MBB circular on EU policy and legislation 02/2020

A Strong Social Europe For Just Transition

In January 2020, the European Commission published a Communication on a strong social Europe for just transitions, which outlines the social priorities to prepare for the transformation expected to take place as a result of the shift towards a greener and more digital economy.

The focus is on ensuring equal opportunities and creation of quality jobs with fair working conditions, sustainable social protection systems and inclusion.

Equal opportunities for all

Economic transformation means that many new job opportunities will emerge while many others shall become obsolete. Education will be the key tool to ensure that our human capital is able to adapt over the span of a career, which may necessitate more frequent job changes and flexible working patterns.

The EU lacks behind in producing enough people with the skills required by a modern and digital economy, particularly in the area of science, technology, engineering and mathematics (STEM). National education training systems will require to adapt to provide high quality education from an early age and to continuously keep developing skills over the years.

National governments will require to work more closely with social partners, teachers and trainers on modern forecasting techniques and graduate tracking programmes. Many companies today already have great difficulty to recruit the skills and experience required for vacancies being created. In this regard, the European Commission will soon be publishing an updated Skills Agenda, with a proposal on Vocational Education and Training (VET). Also, a cooperation framework including EU member states will form a European Education Area and will become a reality by 2025 to strengthen the focus on youth education. A more ambitious Erasmus+ will continue to be a European tool to support and strengthen mobility in education and training. The Digital Europe Programme will support advanced digital skills development and reinforce the digital capabilities of education providers. The Commission will also reinforce the Youth Guarantee to support young people with developing skills and gaining work experience.

Fair Working conditions

The European Commission is looking at introducing a proposal on fair minimum wages in the EU, which do not aim to set the level of minimum wage pay, but the framework in which minimum wages are discussed at national level. While acknowledging the benefits brought about by the collaborative economy, particularly by serving as an entry point to several workers who then continue developing their career pathway, the Commission is however concerned with the quality of employment in this sector, which at times can be precarious. It will therefore setup a Platform Work Summit to discuss priority issues and come up with policy solutions in future. The Commission intends to also look at the impact of digitalization and new technologies on the welfare of workers by reviewing the occupational safety and health strategy. It also believes that social dialogue is at the heart of finding labour market solutions and will look to reinforce this process.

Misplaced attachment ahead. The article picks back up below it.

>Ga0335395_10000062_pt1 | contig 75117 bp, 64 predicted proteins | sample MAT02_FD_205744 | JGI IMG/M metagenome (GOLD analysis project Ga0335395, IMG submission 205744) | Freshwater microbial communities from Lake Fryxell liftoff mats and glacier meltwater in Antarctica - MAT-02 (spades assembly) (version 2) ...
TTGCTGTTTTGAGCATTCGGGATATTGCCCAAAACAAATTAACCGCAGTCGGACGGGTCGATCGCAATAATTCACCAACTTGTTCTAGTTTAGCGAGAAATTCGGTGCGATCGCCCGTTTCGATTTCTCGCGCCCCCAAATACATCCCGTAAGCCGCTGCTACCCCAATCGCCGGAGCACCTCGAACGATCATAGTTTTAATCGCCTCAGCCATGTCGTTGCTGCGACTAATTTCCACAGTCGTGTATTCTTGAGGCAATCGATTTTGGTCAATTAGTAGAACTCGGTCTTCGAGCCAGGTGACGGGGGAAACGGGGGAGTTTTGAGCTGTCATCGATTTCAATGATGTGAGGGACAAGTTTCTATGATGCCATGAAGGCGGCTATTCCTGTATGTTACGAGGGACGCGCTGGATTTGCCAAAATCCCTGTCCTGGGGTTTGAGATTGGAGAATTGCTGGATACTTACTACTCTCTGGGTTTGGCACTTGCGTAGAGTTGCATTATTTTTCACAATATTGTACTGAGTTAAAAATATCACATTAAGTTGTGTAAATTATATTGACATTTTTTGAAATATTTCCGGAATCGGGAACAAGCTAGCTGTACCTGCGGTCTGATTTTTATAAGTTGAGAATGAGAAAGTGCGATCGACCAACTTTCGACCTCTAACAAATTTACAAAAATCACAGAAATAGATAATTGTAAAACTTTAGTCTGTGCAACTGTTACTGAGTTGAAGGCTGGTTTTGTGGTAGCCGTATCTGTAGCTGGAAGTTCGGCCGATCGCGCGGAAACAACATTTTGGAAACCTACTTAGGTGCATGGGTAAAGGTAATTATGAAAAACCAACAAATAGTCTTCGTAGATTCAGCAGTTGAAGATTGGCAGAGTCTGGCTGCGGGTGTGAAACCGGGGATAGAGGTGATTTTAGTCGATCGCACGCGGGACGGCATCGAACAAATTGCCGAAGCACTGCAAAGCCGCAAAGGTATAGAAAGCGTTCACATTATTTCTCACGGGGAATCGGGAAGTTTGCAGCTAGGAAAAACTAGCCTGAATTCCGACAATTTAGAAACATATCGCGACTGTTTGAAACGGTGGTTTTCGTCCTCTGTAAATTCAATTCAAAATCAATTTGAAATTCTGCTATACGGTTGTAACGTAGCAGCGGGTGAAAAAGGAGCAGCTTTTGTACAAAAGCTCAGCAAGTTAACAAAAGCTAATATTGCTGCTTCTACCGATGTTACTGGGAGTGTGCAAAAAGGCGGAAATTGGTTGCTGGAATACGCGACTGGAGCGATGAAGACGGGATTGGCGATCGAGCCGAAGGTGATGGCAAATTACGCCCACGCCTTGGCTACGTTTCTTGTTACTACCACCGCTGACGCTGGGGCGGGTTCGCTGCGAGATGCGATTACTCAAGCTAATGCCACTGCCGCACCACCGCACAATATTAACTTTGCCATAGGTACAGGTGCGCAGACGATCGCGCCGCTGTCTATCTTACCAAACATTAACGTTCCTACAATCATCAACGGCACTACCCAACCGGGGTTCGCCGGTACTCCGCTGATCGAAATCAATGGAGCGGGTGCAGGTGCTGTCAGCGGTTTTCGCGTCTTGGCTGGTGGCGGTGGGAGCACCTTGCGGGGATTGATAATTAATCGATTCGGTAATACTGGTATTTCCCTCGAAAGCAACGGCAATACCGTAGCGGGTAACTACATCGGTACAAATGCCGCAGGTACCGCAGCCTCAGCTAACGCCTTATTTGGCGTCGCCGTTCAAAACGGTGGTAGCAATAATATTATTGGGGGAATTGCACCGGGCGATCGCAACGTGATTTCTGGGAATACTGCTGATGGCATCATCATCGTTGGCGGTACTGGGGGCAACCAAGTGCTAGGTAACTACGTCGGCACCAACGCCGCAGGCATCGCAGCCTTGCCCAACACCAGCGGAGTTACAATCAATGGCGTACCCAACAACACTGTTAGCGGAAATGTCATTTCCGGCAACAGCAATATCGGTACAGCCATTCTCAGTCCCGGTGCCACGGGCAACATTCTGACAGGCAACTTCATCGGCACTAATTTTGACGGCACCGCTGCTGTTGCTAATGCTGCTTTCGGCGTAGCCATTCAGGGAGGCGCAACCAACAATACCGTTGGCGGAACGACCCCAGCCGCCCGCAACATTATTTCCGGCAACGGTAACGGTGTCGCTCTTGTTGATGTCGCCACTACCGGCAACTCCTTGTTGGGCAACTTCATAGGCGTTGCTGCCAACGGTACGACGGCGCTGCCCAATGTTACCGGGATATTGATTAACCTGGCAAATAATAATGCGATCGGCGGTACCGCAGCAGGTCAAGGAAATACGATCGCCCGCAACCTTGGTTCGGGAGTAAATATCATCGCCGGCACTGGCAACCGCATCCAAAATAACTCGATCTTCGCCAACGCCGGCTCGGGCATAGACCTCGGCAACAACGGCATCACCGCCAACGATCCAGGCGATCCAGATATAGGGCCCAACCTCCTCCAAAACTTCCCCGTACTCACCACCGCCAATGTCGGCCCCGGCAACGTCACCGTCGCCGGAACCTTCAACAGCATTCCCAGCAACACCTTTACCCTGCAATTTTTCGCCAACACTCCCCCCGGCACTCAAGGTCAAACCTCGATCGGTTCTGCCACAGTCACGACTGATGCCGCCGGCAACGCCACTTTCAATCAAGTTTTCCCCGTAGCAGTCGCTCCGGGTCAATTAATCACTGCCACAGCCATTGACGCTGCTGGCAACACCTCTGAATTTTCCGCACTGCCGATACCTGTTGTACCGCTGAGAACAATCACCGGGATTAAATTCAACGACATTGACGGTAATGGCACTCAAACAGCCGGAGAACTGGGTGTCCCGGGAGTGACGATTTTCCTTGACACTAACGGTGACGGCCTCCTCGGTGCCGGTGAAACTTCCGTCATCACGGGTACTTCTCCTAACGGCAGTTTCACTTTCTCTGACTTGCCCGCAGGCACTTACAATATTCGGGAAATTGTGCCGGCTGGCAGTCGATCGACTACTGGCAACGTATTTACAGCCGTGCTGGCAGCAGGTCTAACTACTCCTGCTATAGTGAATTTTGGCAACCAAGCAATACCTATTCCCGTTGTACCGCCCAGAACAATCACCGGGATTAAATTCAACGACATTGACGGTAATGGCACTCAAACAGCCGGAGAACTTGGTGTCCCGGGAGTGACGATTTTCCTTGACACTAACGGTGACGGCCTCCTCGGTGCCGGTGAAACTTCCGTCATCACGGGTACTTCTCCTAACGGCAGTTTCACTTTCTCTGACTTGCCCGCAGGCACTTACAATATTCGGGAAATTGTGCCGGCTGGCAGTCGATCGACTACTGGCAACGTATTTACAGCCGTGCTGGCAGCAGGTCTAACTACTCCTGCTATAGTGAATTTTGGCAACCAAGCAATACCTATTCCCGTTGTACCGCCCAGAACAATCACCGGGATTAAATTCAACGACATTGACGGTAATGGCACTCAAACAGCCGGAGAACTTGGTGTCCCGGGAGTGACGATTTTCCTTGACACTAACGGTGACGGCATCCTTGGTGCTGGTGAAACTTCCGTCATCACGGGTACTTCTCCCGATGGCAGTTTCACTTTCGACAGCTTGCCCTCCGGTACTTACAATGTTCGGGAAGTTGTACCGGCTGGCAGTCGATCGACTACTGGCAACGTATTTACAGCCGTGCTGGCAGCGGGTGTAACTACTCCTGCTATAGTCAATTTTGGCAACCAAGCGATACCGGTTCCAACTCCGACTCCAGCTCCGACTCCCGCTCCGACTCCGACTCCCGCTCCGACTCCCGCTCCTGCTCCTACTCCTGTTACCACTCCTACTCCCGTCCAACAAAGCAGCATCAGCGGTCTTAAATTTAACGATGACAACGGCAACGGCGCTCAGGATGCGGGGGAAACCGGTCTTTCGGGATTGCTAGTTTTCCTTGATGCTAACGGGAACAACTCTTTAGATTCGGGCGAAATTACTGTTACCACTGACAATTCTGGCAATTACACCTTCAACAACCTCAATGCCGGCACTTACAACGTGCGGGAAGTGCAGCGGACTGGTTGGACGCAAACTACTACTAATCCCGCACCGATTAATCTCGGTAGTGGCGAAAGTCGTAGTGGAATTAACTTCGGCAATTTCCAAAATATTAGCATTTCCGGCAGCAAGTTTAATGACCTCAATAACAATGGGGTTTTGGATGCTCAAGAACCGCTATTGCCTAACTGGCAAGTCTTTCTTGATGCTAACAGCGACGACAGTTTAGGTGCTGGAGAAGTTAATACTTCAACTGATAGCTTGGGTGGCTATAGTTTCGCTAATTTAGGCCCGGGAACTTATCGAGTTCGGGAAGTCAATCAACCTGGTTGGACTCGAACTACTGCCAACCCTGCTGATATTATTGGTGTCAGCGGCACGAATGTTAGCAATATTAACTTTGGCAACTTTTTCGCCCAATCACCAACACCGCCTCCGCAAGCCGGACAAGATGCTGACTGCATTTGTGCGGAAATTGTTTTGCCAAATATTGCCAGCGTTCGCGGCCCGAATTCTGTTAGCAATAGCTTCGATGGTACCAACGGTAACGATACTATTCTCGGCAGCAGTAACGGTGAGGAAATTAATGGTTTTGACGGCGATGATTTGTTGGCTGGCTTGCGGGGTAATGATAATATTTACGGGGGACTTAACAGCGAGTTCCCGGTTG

Social protection and inclusion

The Commission believes in solidarity and is looking at introducing a common European fund in the form of a European Unemployment Benefit Reinsurance Scheme to support the unemployed when certain member states face pressure on public finances during external shocks. It will also follow the implementation of the Recommendation on access to social protection to ensure that the self-employed and persons in non-standard employment are well covered at times of unemployment, illness, invalidity and accidents at work.

There will be a strong push for active ageing policies to ensure that skills and experience stay in the labour market for as long as possible. This will also contribute to the sustainability of pension systems.

The Maltese perspective

The objectives of this strategy are valid and address the future challenges derived from the transformation towards a green and digital economy. For this reason, it is important to push these measures forward in line with economic policies that create the right conditions to create jobs and growth. This will require EU policy making that is supported by strong evidence in the form of impact assessments, and while setting broader EU frameworks, allow for decisions to be made at the closest level to businesses and citizens in order to address local economic realities.

For questions or more detailed information please contact EU Affairs Manager Daniel Debono and Senior Advisor Mark Seychell from the Malta Business Bureau’s Brussels Representative Office on infobrussels@mbb.org.mt.

MBB circular on EU policy and legislation 02/2020